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Posts about reviews (old posts, page 10)

Nuclear Folly: A History of the Cuban Missile Crisis

Nuclear Folly: A History of the Cuban Missile Crisis

Serhii Plokhy

2021


A revisiting of the Cuban missile crisis from more of a Soviet perspective, which is an interesting twist.

It's a view that focuses on the politics in play rather than on the publicly-visible events, and this radically changes the view of what's important. The confrontation at sea, for example, and the famous tussle at the Security Council between Stevenson and Zorin, barely rate mentions. Instead there's consideration of Kennedy's domestic credibility problem in dealing with Krushchev, as well as Krushchev's problem getting out of the situation in which he found himself. It also shows the influence of Fidel Castro, who was far more willing to get into a nuclear war than either of the main protagonists, in spite of the obvious consequences that would have had for Cuba.

4/5. Finished 12 September 2021.

(Originally published on Goodreads.)

Culture Warlords: My Journey Into the Dark Web of White Supremacy

Culture Warlords: My Journey Into the Dark Web of White Supremacy

Talia Lavin

2020


Very much a dive into the murk of internet conspiracies and racism: an important book that shines a welcome (if that's the right word) light on how the internet perpetuates and accelerates extremism, and especially how the tropes of past outbreaks (mainly against Jews) re-appear in updated guises time after time.

I think the book would be stronger if it focused more on Lavin's actual experiences in the various fora she explores. Some of the other chapters, while interesting, aren't really about her own journey and so slightly weaken the first-person narrative.

4/5. Finished 11 September 2021.

(Originally published on Goodreads.)

Diary of a Young Naturalist

Diary of a Young Naturalist

Dara McAnulty

2020


An insightful and moving reflection, as much about a young man's struggles with autism as about the environment. But it also indirectly highlights the strengths of introversion and autism, the ability to perceive the important things and to identify mistakes and charletainry wherever they appear.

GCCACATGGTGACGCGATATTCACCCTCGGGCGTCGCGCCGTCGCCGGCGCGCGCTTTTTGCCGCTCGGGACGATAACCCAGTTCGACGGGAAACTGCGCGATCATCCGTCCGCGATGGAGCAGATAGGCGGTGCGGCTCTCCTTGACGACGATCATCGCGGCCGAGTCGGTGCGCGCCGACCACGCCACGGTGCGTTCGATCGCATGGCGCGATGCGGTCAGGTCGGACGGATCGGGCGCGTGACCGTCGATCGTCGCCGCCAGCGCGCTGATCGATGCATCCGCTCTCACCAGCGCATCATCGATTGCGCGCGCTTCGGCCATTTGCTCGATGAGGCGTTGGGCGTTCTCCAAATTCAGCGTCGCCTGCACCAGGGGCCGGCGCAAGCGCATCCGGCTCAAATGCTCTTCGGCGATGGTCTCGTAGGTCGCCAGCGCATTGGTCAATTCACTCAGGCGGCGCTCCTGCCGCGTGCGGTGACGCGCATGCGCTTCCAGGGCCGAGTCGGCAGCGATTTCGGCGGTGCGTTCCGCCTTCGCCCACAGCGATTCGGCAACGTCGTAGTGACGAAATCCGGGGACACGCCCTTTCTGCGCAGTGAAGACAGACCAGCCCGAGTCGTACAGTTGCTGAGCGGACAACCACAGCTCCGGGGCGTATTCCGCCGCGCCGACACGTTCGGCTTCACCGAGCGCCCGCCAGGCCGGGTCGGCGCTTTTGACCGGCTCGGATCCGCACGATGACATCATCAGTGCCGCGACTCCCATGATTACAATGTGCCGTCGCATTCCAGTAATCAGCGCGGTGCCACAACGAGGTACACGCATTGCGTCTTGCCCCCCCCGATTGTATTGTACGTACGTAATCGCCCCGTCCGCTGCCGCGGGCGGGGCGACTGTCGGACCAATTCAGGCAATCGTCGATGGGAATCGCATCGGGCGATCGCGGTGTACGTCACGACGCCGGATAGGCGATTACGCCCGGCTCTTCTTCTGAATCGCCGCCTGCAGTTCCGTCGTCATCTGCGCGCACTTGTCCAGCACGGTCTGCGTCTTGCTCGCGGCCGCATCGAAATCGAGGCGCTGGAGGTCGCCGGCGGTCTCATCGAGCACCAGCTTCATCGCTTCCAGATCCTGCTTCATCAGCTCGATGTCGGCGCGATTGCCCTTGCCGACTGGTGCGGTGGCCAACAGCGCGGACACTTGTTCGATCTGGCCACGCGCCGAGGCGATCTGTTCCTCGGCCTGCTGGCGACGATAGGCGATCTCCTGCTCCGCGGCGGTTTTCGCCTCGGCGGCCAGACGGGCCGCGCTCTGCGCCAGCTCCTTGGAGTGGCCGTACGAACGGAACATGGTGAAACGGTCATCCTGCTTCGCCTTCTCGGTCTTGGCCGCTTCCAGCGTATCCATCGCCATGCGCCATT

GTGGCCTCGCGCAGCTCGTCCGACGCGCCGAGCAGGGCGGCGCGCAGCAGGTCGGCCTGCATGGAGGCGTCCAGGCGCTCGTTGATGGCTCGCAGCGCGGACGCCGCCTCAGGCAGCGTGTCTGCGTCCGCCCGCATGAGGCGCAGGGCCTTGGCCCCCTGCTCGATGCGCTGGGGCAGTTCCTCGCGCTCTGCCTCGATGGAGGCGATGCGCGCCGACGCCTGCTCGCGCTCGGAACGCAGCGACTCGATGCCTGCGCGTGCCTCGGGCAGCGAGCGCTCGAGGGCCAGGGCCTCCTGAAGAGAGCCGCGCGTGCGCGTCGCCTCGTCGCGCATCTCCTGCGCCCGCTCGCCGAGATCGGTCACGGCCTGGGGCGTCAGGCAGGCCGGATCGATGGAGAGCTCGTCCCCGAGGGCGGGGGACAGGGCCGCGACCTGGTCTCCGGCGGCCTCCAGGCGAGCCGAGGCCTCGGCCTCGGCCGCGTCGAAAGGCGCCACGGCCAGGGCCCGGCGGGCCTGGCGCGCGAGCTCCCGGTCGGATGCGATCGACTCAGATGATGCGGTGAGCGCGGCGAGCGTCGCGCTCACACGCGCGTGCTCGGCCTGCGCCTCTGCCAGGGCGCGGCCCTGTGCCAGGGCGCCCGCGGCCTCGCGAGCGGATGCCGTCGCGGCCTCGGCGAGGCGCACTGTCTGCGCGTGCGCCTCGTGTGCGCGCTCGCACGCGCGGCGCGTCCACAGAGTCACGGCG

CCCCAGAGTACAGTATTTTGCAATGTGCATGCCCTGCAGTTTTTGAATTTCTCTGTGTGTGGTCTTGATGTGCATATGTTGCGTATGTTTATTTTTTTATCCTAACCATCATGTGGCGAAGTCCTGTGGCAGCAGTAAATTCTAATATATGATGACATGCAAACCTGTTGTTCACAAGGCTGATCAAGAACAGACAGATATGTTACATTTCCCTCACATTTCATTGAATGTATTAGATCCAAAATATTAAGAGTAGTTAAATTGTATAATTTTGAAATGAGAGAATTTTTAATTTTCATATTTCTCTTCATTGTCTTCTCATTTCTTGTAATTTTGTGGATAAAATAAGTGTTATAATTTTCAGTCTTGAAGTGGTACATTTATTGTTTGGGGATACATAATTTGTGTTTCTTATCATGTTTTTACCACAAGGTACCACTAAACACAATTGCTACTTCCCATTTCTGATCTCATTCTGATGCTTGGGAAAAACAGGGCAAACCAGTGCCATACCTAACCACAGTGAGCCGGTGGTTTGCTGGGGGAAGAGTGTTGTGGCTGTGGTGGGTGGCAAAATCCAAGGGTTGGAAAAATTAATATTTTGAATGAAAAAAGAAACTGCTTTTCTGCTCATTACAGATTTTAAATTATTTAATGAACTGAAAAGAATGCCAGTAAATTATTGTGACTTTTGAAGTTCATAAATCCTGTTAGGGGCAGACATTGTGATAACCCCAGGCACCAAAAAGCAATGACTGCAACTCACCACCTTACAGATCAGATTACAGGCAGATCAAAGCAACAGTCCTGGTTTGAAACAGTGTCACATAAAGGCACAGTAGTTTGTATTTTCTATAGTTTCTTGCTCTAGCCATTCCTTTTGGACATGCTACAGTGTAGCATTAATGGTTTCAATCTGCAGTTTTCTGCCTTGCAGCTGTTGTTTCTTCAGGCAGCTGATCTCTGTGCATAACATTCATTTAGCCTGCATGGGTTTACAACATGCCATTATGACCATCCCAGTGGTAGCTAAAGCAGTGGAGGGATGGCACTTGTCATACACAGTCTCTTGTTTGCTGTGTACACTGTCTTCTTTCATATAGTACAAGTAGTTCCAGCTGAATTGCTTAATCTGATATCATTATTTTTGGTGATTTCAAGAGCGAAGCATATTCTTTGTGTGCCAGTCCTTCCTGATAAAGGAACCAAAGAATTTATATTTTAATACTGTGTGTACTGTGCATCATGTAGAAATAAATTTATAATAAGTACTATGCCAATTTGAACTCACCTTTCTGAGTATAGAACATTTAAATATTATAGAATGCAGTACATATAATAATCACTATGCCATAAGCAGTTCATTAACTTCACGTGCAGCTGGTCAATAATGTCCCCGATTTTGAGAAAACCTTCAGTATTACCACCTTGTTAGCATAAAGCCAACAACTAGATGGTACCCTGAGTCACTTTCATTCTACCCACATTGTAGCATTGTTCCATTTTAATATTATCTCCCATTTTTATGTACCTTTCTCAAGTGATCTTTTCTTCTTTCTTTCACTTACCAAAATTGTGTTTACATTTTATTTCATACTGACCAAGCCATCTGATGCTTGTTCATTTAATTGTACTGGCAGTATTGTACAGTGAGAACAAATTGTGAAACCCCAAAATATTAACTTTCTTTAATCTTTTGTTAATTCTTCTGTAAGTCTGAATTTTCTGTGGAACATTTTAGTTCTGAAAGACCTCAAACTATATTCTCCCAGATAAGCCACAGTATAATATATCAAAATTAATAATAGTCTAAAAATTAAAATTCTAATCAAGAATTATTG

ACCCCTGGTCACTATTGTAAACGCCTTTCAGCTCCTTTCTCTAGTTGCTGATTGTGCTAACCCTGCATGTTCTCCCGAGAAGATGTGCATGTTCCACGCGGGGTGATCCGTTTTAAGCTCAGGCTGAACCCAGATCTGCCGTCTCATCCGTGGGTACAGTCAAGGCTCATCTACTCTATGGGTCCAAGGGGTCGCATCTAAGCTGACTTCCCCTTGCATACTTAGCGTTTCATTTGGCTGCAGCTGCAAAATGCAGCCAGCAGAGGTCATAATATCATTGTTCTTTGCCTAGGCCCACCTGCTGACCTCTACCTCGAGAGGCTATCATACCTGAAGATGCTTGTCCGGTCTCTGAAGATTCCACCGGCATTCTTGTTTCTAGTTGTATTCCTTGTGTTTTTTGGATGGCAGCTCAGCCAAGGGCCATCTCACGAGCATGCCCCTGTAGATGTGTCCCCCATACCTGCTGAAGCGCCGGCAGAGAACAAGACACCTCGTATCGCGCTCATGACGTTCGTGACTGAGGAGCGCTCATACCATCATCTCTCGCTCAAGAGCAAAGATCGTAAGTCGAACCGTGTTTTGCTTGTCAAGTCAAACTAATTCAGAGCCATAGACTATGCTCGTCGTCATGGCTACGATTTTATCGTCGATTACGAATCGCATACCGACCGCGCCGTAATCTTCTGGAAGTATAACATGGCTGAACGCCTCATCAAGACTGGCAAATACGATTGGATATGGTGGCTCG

3/5. Finished 04 September 2021.

(Originally published on Goodreads.)

Invasive Aliens: The Plants and Animals from Over There That Are Over Here

Invasive Aliens: The Plants and Animals from Over There That Are Over Here

Dan Eatherley


The story of plants and animals invading the UK, mainly (though not entirely) with human intervention. Full of anecdotes and strange twists as species interact.

It's hard to say whether the overall impact of invasive species is positive or negative. It's remarkable that many species that invade other countries do better there than they did at home, which is a positive for global biodiversity in a sense. I also hadn't realised how deliberate a lot of introductions were, and how two-way they went between Europe and the "New World".

3/5. Finished 01 September 2021.

(Originally published on Goodreads.)

Countdown to Zero Day: Stuxnet and the Launch of the World's First Digital Weapon

Countdown to Zero Day: Stuxnet and the Launch of the World's First Digital Weapon

Kim Zetter

2014


A technical whodunit of the first order, rendered surprisingly readable without losing the scientific details.

This is probably as close we we'll ever get to the true story of Stuxnet. It opened up a whole new era of state (and non-state) competition, as well as exposing for all to see the intertwining of military and civilian concerns. What does it mean when a government finds a vulnurability in a computer system that might affect companies worldwide – and then exploits it as an attack vector rather than warning the software vendors and users to secure their systems? How should private security firms behave when they realise that they've found what is effectively collateral digital damage in civilian systems from the poor targeting of a weapon aimed at the institutions of another state?

Every computer scientist will find something of interest here, as well as pointers to things they'll want to dig into more deeply. (In my case, how to reverse-engineer a compiled piece of software that's been written using a non-standard language or compiler.) The wider social concerns are also fascinating, and will be a staple of ethics classes in the years to come.

4/5. Finished 25 August 2021.

(Originally published on Goodreads.)